The change of the container from the one cup to the many individual cups has been even more widely adopted in our Lutheran Churches. This innovation first found favor with the Reformed, and entered into our Lutheran Churches through Reformed influence. In the case of the Reformed, as they were dealing only with earthly elements of a symbolic nature, they had not much to lose. It came in their case also after they had long substituted grape juice for wine. Without the alcoholic content, which was antiseptic, they felt that there was real danger of infection. Consequently they made the change without any scruples in the matter.

But why should Lutheran Churches take up with this Reformed innovation and depart so radically from the Lord’s institution, which in every instance speaks of the cup as one? How can we face the Reformed and charge them with changing the word “is” into “signifies,” when we just as perversely change the word “cup” into “individual cups”?

Besides this, the innovation utterly destroys the symbolism of the Lord’s Supper as the Sacrament of union with one another and of brotherly love. It also goes against the whole history of the Church, displays a lack of faith in our gracious Lord, and diminishes the solemnity of the sacramental administration.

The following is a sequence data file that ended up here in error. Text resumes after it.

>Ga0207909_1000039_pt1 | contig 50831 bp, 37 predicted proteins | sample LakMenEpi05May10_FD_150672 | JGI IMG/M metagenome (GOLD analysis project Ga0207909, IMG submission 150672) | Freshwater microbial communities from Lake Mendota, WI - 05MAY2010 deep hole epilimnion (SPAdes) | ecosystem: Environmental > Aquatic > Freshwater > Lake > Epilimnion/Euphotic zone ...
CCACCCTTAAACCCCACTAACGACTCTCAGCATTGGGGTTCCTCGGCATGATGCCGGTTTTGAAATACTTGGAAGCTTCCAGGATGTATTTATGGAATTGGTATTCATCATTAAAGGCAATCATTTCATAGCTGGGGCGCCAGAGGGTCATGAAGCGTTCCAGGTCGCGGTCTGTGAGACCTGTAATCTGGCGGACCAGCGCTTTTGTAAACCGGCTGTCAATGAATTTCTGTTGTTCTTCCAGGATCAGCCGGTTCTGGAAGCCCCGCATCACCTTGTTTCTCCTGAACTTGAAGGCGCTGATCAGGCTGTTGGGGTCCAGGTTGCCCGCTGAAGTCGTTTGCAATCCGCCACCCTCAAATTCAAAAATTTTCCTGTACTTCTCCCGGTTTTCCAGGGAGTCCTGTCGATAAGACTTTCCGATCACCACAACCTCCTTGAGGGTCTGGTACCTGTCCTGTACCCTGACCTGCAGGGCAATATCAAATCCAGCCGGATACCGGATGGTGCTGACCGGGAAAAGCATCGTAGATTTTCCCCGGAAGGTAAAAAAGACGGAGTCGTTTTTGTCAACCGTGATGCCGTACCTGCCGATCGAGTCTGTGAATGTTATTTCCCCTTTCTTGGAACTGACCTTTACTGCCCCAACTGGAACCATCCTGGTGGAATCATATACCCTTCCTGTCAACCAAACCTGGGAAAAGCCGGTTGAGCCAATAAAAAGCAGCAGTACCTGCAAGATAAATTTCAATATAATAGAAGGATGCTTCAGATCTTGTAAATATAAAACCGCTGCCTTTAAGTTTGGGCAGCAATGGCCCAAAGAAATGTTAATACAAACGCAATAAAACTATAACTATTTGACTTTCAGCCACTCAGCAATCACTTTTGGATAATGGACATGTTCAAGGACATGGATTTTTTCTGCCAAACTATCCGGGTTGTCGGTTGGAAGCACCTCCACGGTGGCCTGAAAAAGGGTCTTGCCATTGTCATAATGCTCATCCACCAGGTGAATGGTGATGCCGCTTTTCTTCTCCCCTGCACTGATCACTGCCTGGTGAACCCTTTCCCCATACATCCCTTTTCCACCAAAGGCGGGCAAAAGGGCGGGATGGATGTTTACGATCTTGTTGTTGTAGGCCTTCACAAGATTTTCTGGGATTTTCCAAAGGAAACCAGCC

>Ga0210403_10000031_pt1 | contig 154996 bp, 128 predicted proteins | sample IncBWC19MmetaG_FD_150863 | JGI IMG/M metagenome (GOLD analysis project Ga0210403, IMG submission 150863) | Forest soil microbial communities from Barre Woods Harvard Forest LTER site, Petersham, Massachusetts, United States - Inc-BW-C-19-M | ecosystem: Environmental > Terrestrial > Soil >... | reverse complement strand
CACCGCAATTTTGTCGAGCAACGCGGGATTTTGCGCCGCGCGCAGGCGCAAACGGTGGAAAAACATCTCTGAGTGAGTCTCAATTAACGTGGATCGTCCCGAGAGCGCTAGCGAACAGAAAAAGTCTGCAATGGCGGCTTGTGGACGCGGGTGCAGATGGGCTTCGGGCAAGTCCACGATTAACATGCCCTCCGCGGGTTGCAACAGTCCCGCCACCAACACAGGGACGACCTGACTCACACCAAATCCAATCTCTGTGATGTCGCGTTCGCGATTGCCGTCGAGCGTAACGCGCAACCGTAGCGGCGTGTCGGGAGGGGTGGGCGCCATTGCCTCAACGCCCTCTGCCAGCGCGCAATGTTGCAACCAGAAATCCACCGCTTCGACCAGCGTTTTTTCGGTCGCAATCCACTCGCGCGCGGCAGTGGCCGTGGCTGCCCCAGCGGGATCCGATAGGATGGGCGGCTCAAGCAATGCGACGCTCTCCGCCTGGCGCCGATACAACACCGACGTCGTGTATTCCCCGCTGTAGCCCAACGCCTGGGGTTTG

May the time soon come when this modern innovation is done away with! Else we may yet arrive at the further innovation to which some Reformed Churches have already succumbed, and be found using paper cups, which after use are gathered up and destroyed. When a Church looses itself from the old and safe moorings and starts upon a course of innovation, there is no telling how far it may go or where it will stop. Our Church as an historical Church should beware of innovations.

Send by:
Pastor John A Frahm
Greeley, CO

About Norm Fisher

Norm was raised in the UCC in Connecticut, and like many fell away from the church after high school. With this background he saw it primarily as a service organization. On the miracle of his first child he came back to the church. On moving to Texas a few years later he found a home in Lutheranism when he was invited to a confessional church a half-hour away by our new neighbors.

He is one of those people who found a like mind in computers while in Middle School and has been programming ever since. He's responsible for many websites, including the Book of Concord, LCMSsermons.com, and several other sites.

He has served the church in various positions, including financial secretary, sunday school teacher, elder, PTF board member, and choir member.

More of his work can be found at KNFA.net.

Comments

Question of the Wine and of the Cup — 36 Comments

  1. I would assume that the fact that Prohibition was under effect at the time that book was published might have something to do with it also…